No Decision Is a Decision

We borrowed this lesson from Touching the Void,1 a book that tells the story of Joe Simpson and Simon Yates, his climbing partner, who face tremendous challenges after disaster occurs on their descent from scaling a 21,000-foot peak in the Andes. Joe Simpson writes, “You’ve got to make decisions, you’ve got to keep making decisions, even if they are wrong decisions. If you don’t make decisions, you’re stuffed.”1 Our shorthand version: “No decision is a decision.”

On one trip many years ago, it had rained nonstop for most of the trip. On what was supposed to be our last night in the wilderness, we arrived at our campsite and began our usual ritual of setting up camp. After five days of nonstop rain, everything was at least damp if not downright wet. As we got into our sleeping bags, Rob asked me, “Is there any way that you will be warm tonight”? I could have answered, “I’ll be OK” (the “no decision” equivalent). Instead, I answered, “Nope”. We had a decision to make—do we pack up everything and trek eight miles out to the car in the dark and rain or do we stay the night, knowing that we would be cold, and hike out in the morning? Neither option was particularly appealing. Weighing our options, we packed up and hiked out. As I apply the “no decision is a decision” lesson to my professional life, I think about the times when we accept things the way they are, even if they are the equivalent of spending the night in a cold wet sleeping bag, and not taking the initiative to make change, to question the status quo and to take action to effect change. Not taking action is the equivalent of making a decision—it is the decision to keep things the way they are. Or, as is attributed to Walt Disney, “The way to get started is to quit talking and begin doing.”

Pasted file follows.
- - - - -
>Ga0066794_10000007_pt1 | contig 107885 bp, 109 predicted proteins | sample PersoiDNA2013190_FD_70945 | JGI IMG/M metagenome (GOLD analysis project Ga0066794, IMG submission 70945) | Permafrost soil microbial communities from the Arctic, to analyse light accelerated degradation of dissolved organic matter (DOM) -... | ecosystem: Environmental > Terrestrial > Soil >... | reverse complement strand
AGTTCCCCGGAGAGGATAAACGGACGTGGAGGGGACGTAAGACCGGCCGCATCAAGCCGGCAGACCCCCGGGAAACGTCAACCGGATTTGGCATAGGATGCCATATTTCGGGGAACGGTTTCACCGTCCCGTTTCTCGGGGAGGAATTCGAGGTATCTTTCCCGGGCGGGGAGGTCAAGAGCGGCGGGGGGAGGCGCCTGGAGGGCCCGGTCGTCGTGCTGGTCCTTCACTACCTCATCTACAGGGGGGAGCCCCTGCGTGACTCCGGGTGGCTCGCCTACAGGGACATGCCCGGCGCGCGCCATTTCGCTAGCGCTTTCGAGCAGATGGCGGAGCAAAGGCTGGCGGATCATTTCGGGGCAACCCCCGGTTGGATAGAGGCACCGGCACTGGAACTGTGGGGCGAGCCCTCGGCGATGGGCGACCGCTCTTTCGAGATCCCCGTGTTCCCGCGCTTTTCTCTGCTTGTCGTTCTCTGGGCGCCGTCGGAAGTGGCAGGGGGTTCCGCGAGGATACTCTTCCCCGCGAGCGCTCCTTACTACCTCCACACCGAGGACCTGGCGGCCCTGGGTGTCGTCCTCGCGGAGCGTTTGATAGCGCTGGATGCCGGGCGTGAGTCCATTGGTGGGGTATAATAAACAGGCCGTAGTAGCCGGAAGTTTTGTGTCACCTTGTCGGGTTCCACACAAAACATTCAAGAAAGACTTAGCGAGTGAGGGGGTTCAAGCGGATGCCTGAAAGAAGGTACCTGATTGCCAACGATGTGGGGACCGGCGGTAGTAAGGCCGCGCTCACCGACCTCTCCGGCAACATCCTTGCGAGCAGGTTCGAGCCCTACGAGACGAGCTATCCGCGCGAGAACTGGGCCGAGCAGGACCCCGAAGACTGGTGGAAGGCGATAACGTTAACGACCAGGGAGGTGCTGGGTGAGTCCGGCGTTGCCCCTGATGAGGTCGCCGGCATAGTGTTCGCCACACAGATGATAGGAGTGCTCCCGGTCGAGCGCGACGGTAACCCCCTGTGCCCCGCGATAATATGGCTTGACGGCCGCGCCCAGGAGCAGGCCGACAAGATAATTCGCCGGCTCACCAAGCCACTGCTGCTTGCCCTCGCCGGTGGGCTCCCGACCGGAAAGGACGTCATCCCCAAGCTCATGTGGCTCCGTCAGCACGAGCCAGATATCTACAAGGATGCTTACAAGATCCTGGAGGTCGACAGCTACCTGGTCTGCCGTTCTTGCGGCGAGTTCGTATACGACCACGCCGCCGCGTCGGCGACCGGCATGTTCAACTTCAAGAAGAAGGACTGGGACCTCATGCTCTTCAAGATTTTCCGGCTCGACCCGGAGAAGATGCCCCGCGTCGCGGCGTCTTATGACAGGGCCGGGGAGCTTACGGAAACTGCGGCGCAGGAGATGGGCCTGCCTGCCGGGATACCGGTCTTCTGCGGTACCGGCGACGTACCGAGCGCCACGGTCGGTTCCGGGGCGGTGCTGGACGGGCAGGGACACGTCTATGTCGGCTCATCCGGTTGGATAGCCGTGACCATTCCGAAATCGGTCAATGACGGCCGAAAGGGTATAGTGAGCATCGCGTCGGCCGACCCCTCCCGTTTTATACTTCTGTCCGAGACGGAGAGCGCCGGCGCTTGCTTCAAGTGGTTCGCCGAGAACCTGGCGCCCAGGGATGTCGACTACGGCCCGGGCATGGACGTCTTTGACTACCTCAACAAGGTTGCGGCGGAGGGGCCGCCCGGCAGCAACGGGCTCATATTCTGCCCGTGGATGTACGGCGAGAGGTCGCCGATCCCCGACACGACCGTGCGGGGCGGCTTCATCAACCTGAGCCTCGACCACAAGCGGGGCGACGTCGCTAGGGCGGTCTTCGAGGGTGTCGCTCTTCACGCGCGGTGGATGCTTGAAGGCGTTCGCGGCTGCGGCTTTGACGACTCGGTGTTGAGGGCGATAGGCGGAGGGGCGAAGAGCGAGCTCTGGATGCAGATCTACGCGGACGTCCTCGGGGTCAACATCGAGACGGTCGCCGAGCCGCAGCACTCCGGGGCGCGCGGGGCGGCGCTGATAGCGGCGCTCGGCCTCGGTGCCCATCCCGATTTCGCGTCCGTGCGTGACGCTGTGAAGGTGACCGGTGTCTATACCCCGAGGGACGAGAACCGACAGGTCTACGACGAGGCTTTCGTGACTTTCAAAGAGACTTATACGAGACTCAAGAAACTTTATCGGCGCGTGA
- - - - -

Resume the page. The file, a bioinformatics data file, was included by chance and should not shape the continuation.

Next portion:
You may be under the impression that we get lost in the backcountry often or often have unpleasant experiences. We have never been truly lost, only temporarily misplaced. The positives far outweigh these challenges. This can happen in the backcountry and in our professional lives. Consistently question your assumptions, be willing to reconsider decisions and define your goals and then seek a path that gets you there, even if it is less well-worn. And, take time away and off the grid, however you define it. It is good for the soul. As Simon Yates wrote in Against the Wall, “Ultimately we have to look after ourselves, whether on the mountains or in day to day life…that is not a license to be selfish, for only by taking good care of ourselves are we able to help others.”2


  1. Simpson J. Touching the Void: The True Story of One Man’s Miraculous Survival. Pearson Education; New York, 2009.
  2. Yates S. Against the Wall. Vintage/Rand; New York, 1998, pb.